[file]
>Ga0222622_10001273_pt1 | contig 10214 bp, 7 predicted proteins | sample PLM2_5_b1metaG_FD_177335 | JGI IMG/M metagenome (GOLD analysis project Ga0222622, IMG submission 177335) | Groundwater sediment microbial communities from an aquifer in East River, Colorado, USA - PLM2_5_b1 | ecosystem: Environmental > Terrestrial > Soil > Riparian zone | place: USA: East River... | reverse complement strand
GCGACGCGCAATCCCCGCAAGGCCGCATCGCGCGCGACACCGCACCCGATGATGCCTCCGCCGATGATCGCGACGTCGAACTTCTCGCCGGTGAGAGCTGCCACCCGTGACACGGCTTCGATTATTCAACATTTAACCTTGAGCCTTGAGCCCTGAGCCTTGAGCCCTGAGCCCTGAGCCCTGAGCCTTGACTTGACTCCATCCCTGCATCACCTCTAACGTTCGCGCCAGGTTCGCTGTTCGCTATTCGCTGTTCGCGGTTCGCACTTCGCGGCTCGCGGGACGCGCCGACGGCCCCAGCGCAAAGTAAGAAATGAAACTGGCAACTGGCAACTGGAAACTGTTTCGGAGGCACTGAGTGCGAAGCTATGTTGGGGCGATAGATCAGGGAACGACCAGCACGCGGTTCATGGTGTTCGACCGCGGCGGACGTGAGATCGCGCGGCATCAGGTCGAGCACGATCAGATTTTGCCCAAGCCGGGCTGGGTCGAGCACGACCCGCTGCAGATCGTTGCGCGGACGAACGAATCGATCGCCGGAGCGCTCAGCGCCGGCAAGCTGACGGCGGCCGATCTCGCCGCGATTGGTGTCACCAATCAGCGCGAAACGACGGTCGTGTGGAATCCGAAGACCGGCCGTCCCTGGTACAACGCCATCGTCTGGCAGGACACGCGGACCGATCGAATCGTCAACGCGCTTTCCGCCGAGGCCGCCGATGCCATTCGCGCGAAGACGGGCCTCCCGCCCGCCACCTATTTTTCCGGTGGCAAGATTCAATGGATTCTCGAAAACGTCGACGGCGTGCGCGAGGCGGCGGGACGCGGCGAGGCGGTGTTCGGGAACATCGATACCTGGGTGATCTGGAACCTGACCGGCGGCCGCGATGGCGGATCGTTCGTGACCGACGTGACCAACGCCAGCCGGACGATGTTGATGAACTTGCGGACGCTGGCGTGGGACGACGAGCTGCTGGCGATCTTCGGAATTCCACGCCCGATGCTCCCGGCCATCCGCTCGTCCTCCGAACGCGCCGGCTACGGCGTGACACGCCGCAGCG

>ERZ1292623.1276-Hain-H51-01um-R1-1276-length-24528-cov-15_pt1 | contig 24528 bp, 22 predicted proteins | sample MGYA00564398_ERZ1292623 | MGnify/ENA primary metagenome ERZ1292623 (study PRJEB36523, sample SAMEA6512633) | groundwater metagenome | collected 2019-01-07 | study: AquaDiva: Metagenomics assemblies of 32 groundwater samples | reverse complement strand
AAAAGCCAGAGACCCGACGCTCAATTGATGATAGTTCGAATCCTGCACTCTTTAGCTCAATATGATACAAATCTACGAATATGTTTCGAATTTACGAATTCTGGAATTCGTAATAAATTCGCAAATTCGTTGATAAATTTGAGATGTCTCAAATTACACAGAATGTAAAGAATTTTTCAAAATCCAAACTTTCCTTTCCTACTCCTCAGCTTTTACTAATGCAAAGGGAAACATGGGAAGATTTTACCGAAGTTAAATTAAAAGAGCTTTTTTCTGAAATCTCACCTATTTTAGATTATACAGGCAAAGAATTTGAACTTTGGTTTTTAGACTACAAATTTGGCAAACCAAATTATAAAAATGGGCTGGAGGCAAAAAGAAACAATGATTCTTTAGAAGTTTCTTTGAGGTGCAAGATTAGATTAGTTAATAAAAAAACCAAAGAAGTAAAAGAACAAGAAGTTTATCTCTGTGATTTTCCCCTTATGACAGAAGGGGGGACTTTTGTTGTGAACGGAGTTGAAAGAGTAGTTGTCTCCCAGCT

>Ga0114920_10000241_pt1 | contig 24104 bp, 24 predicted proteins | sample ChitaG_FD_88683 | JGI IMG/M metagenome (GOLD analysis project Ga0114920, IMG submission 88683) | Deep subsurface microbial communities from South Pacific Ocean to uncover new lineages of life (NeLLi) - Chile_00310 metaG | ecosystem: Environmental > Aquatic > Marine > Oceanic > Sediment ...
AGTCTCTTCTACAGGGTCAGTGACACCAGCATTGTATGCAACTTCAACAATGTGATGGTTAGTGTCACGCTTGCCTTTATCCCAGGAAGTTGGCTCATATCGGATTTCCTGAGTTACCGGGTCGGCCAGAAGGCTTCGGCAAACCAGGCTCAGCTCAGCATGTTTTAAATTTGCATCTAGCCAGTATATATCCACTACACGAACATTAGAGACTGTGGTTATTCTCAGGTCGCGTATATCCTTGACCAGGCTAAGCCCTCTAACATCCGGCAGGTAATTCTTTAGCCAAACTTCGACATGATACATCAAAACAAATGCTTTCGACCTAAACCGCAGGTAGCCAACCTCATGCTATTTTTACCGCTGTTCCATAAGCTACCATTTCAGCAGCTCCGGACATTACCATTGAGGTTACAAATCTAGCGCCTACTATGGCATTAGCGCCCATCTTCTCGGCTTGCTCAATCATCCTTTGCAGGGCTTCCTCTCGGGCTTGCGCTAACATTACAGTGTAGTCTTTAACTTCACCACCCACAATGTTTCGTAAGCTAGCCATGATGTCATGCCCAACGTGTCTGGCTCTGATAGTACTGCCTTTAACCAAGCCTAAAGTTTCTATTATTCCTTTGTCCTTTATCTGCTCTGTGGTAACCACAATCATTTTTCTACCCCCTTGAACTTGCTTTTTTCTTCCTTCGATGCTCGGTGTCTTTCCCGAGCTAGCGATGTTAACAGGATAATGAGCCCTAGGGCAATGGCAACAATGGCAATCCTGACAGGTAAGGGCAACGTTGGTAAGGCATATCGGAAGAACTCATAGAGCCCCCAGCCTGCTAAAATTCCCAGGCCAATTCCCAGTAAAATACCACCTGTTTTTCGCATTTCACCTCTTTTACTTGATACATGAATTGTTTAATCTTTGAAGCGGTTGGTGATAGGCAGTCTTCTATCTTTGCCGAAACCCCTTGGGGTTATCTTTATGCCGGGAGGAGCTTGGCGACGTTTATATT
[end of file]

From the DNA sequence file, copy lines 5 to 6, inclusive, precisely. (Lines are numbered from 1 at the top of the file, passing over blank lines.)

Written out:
>Ga0114920_10000241_pt1 | contig 24104 bp, 24 predicted proteins | sample ChitaG_FD_88683 | JGI IMG/M metagenome (GOLD analysis project Ga0114920, IMG submission 88683) | Deep subsurface microbial communities from South Pacific Ocean to uncover new lineages of life (NeLLi) - Chile_00310 metaG | ecosystem: Environmental > Aquatic > Marine > Oceanic > Sediment ...
AGTCTCTTCTACAGGGTCAGTGACACCAGCATTGTATGCAACTTCAACAATGTGATGGTTAGTGTCACGCTTGCCTTTATCCCAGGAAGTTGGCTCATATCGGATTTCCTGAGTTACCGGGTCGGCCAGAAGGCTTCGGCAAACCAGGCTCAGCTCAGCATGTTTTAAATTTGCATCTAGCCAGTATATATCCACTACACGAACATTAGAGACTGTGGTTATTCTCAGGTCGCGTATATCCTTGACCAGGCTAAGCCCTCTAACATCCGGCAGGTAATTCTTTAGCCAAACTTCGACATGATACATCAAAACAAATGCTTTCGACCTAAACCGCAGGTAGCCAACCTCATGCTATTTTTACCGCTGTTCCATAAGCTACCATTTCAGCAGCTCCGGACATTACCATTGAGGTTACAAATCTAGCGCCTACTATGGCATTAGCGCCCATCTTCTCGGCTTGCTCAATCATCCTTTGCAGGGCTTCCTCTCGGGCTTGCGCTAACATTACAGTGTAGTCTTTAACTTCACCACCCACAATGTTTCGTAAGCTAGCCATGATGTCATGCCCAACGTGTCTGGCTCTGATAGTACTGCCTTTAACCAAGCCTAAAGTTTCTATTATTCCTTTGTCCTTTATCTGCTCTGTGGTAACCACAATCATTTTTCTACCCCCTTGAACTTGCTTTTTTCTTCCTTCGATGCTCGGTGTCTTTCCCGAGCTAGCGATGTTAACAGGATAATGAGCCCTAGGGCAATGGCAACAATGGCAATCCTGACAGGTAAGGGCAACGTTGGTAAGGCATATCGGAAGAACTCATAGAGCCCCCAGCCTGCTAAAATTCCCAGGCCAATTCCCAGTAAAATACCACCTGTTTTTCGCATTTCACCTCTTTTACTTGATACATGAATTGTTTAATCTTTGAAGCGGTTGGTGATAGGCAGTCTTCTATCTTTGCCGAAACCCCTTGGGGTTATCTTTATGCCGGGAGGAGCTTGGCGACGTTTATATT